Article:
A few years after I graduated from college, I was called to devise a piece with a group of African American young girls and boys, about their lives and experiences in a detention center. On the first day of rehearsal, I started throwing out those same words to these underserved children who were barely surviving, let alone having the access or time to go to a theatre camp or performing arts school. I thought that teaching them the “universal" language of theatre would only help them; however, it made them feel disconnected from me. I was running my rehearsals like they had been performing for their entire lives. I created a completely toxic environment. The most disheartening thing for me, looking back, was that even after that experience, I didn’t think I was doing anything wrong; I was teaching them “the right way” to communicate in a rehearsal setting.
It wasn’t until I started devising my latest piece, Panther Women: An Army for the Liberation, in 2018 that I started to understand that I had to gain these actors' trust. That just because I was a Black woman didn’t mean they were going to come in and just start spilling their guts. We were rehearsing in a predominately white institution, that I knew might want to produce the show someday as a full production. I had to listen to them. Not come in with any expectation, but to meet them where they were. And that is what I did. Some of them had never devised a play in their lives. It took a lot of patience, failures, and triumphs for me to understand who I need in the room with me, and how I was supposed to be in the room with the actors.
Do not be afraid to ask questions, however, think about how to phrase those questions. Often times it’s not what you say, but how you say it. You could say the same thing to a white person and a person of color, and it could mean something completely different. White theatre leaders, it is also ok to settle with the idea that you might not ever understand a specific cultural language or be able to infiltrate that commonality that the specific group shares; this does not mean you give up. Create and talk about expectations together, create a contract of boundaries, so that you and the individuals you are working with have an agreement to hold each other accountable. This idea is imperative because if you create the rules and language together, then it becomes less of a dictatorship and more of a democracy.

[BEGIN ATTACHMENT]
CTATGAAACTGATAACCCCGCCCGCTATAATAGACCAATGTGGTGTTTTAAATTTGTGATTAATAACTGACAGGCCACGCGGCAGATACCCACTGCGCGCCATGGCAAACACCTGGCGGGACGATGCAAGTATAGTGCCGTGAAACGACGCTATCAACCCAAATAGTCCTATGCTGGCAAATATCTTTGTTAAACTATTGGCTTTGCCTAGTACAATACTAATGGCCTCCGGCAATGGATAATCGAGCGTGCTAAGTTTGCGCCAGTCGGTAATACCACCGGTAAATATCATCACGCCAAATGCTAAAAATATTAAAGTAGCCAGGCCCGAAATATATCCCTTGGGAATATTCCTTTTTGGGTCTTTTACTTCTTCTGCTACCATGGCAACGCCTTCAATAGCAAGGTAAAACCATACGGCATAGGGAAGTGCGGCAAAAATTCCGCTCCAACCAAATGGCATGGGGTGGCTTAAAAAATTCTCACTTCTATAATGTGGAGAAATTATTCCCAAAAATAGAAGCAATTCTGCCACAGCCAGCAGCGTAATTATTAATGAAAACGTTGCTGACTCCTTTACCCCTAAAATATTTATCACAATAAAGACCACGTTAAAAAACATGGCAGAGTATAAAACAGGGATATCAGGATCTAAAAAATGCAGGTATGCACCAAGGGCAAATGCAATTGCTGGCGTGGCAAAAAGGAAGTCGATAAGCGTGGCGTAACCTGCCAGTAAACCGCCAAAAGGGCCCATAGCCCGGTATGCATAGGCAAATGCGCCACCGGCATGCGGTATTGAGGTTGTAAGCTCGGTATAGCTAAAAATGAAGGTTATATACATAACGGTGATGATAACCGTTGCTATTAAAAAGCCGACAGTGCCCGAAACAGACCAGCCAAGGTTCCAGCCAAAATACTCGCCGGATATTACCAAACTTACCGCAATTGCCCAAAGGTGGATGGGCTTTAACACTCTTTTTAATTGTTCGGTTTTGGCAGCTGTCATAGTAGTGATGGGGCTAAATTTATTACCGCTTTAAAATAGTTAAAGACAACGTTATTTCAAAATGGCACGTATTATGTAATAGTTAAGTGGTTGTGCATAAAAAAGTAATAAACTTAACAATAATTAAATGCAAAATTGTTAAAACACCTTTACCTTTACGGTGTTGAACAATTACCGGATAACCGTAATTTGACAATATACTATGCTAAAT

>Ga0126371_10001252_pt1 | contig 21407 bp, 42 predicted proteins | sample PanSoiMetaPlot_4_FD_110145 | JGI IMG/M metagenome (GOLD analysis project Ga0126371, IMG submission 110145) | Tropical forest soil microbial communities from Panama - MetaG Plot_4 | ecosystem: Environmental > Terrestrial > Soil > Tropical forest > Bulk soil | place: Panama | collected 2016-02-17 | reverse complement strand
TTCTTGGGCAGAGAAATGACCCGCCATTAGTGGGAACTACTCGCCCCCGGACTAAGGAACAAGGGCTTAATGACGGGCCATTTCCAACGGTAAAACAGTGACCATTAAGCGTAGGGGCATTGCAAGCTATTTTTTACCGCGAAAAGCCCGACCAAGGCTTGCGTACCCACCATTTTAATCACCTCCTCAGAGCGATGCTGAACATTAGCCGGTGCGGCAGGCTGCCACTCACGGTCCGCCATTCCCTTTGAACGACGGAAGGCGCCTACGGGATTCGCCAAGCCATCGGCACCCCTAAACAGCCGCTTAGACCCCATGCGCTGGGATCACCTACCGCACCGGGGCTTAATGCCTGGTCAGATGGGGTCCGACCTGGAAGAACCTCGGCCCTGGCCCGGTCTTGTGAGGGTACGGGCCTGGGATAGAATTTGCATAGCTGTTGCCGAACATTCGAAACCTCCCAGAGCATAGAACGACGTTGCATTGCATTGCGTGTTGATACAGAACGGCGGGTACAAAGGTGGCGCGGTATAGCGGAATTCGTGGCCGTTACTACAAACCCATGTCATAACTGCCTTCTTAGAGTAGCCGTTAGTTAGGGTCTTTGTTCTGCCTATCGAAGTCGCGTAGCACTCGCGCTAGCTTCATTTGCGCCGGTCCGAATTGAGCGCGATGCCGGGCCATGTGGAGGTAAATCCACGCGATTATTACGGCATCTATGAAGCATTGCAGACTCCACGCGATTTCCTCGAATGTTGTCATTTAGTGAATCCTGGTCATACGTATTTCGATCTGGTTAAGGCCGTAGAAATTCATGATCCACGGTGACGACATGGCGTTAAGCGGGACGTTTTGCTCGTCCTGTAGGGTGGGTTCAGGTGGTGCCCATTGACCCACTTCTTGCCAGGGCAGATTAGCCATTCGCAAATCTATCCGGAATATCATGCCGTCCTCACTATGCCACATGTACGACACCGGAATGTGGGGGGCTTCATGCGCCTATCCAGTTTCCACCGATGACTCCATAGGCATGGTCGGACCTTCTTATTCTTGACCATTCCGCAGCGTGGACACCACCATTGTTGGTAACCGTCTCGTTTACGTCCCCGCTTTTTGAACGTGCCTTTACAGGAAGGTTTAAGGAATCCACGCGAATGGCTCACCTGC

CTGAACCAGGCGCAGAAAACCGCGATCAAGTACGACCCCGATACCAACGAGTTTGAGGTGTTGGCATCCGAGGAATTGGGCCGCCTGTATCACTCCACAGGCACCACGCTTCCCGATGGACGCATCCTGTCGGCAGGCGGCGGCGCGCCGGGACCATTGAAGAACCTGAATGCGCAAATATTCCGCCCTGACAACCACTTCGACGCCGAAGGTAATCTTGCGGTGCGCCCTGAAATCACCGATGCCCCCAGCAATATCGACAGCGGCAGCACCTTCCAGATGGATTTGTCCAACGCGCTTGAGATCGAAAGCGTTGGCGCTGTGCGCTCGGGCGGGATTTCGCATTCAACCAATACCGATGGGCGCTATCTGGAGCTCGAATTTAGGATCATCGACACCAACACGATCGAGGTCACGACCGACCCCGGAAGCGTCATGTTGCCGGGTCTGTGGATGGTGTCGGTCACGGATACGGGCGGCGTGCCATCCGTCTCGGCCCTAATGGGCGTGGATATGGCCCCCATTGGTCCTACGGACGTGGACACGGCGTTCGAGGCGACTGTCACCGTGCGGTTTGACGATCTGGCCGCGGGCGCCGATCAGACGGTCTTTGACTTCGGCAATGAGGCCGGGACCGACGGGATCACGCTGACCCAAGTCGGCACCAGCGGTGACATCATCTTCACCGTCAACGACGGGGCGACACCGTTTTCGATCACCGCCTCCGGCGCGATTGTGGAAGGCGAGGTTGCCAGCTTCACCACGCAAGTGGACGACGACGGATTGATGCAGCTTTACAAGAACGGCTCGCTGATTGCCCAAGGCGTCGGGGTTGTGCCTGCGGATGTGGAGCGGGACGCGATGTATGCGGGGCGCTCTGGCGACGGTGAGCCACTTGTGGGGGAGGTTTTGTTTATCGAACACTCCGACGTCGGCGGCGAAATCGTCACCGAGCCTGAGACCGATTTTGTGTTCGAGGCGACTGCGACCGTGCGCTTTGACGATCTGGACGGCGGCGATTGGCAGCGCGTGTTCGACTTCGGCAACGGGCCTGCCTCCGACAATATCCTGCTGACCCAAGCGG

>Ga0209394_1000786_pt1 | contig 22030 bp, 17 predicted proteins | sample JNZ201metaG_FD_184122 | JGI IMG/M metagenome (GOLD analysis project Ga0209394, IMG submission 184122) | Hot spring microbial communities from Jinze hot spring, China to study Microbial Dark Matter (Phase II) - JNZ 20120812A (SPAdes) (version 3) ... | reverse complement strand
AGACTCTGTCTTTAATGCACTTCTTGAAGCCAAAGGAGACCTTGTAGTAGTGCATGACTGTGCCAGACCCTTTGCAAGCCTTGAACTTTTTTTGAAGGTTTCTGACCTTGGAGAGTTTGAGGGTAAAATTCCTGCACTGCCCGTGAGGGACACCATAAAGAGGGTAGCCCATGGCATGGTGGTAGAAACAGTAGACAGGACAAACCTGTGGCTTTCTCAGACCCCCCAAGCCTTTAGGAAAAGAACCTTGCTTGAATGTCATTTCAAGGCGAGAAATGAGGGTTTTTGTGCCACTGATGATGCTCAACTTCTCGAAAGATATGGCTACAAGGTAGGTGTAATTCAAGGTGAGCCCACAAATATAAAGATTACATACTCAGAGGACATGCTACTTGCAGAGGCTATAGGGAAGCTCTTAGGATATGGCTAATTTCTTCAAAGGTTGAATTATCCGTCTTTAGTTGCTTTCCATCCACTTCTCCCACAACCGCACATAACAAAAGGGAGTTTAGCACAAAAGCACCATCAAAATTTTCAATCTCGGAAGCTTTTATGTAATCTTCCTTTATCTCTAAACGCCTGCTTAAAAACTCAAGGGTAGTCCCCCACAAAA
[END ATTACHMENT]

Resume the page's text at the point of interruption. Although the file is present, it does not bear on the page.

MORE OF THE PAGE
Accept these ideas and perhaps some of the power you possess can be allocated to BIPOC artists who don’t struggle with understanding a specific group of individuals. Allowing marginalized groups, especially those who are non-traditional artists, to take part in the development of expectations can also lead the way towards trust. White theatre leaders, it is ok to allow yourselves to feel uncomfortable, for there, in that moment where you finally feel excluded, is where the listening and understanding are most alive and potent, where you learn the most, where the beauty of the communion of theatre and humanity exists.